This Beating Shape

One year

encompassed by my heart strung

across Paperchase postcards;

a tangible copy of my soul, now sat waiting

in your College pigeon-hole.

 

Legs intertwined amongst our make-shift bed of

blankets and last night’s sweat and lust.

With you, lust isn’t temporary, lust is

sick to my stomach, a comforting nervousness.

The way your lips imprint my collar bones,

our hearts stitched as one.

 

One year of your fingers sewn to fit between

the gaps of mine.

The way your hair shines in the depths of winter,

for you are the sun’s companion in the frost.

365 alterations to my otherwise mundane

days of feeling your breath on the nape of my neck.

Even when your lips are 2 hours away.

For your shadow, your fingertips have formed a

carbon copy on my heart.

 

You have it always. This organ, this beating shape

under layers of skin, you’ve only strengthened.

I know that’s true. My rib-cage, now painted with

turquoise forcefield.

I’m not afraid anymore.

You’re to thank for that.

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No, I’m Gay (A slam poem)

Hi, my name is Lu-
Wait, it’s not like you care.
You’ve already made assumptions based
on my hair,
Both the length on my head
and what’s down there.

For my sex life, my body image
is clearly your business, broadcasted news.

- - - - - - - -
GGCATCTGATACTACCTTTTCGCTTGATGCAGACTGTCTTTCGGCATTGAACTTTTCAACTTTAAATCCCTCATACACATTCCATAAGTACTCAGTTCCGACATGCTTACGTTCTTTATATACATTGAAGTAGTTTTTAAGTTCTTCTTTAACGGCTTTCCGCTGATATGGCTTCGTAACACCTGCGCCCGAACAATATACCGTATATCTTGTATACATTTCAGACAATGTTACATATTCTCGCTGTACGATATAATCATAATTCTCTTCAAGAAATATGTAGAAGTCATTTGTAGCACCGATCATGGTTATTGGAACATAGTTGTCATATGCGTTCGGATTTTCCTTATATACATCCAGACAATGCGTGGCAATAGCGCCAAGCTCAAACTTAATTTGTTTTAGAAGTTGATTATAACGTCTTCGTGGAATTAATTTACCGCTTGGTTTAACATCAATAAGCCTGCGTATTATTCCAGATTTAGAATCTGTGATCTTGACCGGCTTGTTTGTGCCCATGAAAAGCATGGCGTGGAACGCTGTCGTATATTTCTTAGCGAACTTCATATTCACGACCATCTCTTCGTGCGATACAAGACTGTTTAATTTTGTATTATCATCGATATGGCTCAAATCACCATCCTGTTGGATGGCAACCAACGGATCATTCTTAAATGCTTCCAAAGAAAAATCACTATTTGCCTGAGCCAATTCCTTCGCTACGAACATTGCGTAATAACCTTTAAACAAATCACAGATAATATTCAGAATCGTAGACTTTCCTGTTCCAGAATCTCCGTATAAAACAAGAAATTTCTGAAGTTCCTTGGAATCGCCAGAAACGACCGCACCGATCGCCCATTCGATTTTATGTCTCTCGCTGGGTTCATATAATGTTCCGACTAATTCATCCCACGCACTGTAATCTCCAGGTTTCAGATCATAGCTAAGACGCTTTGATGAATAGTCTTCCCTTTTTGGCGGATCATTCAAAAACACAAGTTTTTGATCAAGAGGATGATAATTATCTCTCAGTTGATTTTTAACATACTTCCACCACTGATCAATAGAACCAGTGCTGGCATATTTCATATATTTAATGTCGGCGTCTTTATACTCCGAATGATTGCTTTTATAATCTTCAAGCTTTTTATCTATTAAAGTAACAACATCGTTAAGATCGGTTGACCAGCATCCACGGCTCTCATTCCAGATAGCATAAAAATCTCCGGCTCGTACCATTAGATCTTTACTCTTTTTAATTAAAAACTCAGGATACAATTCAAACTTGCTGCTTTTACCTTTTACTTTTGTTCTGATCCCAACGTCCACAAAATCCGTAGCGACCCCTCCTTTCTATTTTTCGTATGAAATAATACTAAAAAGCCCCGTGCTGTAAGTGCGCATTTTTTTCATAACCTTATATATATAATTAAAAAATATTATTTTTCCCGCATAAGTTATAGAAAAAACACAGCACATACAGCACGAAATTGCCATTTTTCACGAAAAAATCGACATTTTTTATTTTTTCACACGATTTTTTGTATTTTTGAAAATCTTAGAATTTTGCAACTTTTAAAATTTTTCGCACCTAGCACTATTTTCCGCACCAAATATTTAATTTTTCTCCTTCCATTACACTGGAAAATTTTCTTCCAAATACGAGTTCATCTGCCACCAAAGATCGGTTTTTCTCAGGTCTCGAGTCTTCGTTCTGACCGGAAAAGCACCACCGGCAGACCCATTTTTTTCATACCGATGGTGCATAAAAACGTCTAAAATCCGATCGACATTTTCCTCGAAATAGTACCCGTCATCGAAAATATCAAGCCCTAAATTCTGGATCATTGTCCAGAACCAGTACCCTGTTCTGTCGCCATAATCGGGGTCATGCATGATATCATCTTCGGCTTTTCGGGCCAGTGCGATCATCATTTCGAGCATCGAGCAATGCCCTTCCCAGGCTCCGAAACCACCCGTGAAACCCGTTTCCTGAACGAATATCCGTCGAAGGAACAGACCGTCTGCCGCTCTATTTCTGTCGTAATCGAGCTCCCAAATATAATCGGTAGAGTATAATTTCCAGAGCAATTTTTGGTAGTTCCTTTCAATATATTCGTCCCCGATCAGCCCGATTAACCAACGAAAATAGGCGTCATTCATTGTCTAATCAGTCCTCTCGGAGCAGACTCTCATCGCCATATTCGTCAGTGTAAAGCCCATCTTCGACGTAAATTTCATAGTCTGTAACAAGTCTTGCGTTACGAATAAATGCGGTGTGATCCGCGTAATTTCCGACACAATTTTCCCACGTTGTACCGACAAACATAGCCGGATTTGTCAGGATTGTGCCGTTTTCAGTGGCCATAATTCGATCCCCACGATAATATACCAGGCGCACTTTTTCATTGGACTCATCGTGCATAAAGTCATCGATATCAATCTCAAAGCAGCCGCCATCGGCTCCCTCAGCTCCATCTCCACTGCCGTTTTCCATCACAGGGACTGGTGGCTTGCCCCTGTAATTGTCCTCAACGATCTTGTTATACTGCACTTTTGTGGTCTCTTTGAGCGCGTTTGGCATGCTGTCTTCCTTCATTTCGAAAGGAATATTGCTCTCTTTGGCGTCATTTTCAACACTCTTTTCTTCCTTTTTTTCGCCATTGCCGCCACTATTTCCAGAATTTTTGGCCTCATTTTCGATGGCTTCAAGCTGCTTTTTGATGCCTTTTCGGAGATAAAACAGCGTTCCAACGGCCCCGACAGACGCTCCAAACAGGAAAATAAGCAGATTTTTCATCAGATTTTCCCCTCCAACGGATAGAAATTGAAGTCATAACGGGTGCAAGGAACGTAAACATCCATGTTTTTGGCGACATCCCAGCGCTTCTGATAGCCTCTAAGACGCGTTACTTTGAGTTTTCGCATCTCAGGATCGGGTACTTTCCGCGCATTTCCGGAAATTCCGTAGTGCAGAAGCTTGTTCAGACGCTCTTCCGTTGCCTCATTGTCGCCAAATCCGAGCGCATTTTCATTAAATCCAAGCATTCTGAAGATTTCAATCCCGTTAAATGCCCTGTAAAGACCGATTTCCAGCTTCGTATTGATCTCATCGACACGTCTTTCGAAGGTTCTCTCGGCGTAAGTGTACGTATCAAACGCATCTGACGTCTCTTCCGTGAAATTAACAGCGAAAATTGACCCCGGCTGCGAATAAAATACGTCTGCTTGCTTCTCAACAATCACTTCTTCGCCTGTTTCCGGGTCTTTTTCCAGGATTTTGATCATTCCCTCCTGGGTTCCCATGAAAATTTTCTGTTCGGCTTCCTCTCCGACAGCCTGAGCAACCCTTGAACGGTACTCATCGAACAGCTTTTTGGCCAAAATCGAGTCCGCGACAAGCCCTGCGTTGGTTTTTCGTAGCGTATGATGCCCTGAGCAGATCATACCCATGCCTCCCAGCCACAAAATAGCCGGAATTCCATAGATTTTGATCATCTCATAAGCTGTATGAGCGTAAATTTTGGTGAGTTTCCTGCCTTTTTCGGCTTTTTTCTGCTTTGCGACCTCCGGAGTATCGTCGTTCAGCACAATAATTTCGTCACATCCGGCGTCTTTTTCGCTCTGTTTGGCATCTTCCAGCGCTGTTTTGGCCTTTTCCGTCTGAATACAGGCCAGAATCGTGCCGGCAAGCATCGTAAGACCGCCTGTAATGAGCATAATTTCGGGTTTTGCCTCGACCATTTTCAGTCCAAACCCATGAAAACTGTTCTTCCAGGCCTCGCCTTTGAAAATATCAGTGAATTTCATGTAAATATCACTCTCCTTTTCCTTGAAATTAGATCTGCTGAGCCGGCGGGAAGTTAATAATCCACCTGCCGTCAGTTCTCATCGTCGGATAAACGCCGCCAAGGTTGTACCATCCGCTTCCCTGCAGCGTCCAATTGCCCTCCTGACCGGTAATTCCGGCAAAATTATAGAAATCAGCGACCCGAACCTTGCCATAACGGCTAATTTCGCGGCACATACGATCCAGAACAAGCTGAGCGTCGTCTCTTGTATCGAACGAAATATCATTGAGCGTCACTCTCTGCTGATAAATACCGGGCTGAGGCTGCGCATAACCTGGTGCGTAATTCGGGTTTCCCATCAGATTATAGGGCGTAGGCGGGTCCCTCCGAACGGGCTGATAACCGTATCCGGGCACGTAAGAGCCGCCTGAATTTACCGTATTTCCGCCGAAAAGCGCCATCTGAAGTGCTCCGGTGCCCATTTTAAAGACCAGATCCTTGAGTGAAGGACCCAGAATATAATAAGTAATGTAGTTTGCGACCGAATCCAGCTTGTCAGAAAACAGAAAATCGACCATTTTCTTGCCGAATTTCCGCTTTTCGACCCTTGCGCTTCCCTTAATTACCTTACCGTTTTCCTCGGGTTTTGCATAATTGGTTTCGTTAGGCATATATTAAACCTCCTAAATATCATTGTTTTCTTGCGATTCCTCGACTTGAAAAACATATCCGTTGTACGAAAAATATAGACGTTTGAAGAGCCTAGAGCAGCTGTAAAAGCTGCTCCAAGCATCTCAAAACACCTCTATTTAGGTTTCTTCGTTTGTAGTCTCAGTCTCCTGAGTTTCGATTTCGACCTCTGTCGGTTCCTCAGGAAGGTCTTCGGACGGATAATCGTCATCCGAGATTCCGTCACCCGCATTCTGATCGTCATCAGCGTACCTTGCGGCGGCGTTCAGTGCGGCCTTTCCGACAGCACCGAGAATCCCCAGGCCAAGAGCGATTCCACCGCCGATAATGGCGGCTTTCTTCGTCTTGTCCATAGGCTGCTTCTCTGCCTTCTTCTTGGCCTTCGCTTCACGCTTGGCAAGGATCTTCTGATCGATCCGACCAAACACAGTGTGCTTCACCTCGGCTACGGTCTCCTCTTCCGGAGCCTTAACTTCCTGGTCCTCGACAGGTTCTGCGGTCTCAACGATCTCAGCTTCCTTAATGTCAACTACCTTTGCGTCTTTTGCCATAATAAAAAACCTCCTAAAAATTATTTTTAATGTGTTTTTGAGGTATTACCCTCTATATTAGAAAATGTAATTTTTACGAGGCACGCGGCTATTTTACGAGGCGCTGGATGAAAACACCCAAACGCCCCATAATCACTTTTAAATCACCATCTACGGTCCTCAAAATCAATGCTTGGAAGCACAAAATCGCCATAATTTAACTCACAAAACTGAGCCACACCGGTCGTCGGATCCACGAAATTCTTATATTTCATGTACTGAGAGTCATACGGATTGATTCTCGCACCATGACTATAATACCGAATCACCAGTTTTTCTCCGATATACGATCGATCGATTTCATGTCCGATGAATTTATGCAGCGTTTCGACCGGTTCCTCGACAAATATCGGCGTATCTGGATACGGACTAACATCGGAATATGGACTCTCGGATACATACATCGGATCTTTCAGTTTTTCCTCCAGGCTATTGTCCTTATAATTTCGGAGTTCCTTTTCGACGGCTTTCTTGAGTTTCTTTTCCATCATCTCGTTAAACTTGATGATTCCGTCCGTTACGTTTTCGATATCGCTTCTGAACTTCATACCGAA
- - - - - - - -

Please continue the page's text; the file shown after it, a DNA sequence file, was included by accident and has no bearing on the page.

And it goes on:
If you can convince me it’s a phase,
for it’s God’s message (well done you.)

Clearly what porn portrays is
a rehearsal for my real past time.
Asking if I scissor is obviously fine.
But you don’t want tips, you’re not that way inclined.
You ask if you can join,
for lesbian means fetish…
So why would I mind?

As if holding my girlfriend’s hand
is some kind of offence
Yet your Porn Hub’s biggest fan,
So it’s doesn’t make sense.

I mean, you’re clearly what I’m after,
what’s missing, the guy I’m really looking for.
A man whose surname I require,
‘Two women only?’ ‘Fancy a threesome?’ Wait,
you’re telling me you’re —”

‘Can I watch?’ ‘So, what is it you do?’ isn’t invasive at all…
I have it easy, ‘boys are dicks’, I’ve heard it all before.

A ‘gay marriage’ is different, exotic, some big day out,
‘I went to a GAY wedding’, your colleague exclaims,
but behind closed doors, nothing’s changed.

Sure, I wear dresses, makeup, no buzz-cut in sight,
for if it’s not penetrative, it’s not real sex, right?
‘Please make me straight’ I’m no church goer, but I pray,
‘I’m not interested’, ‘I’m taken’, ‘I see you as a friend…’

No, I’m…
gay.

My Experience with Homophobia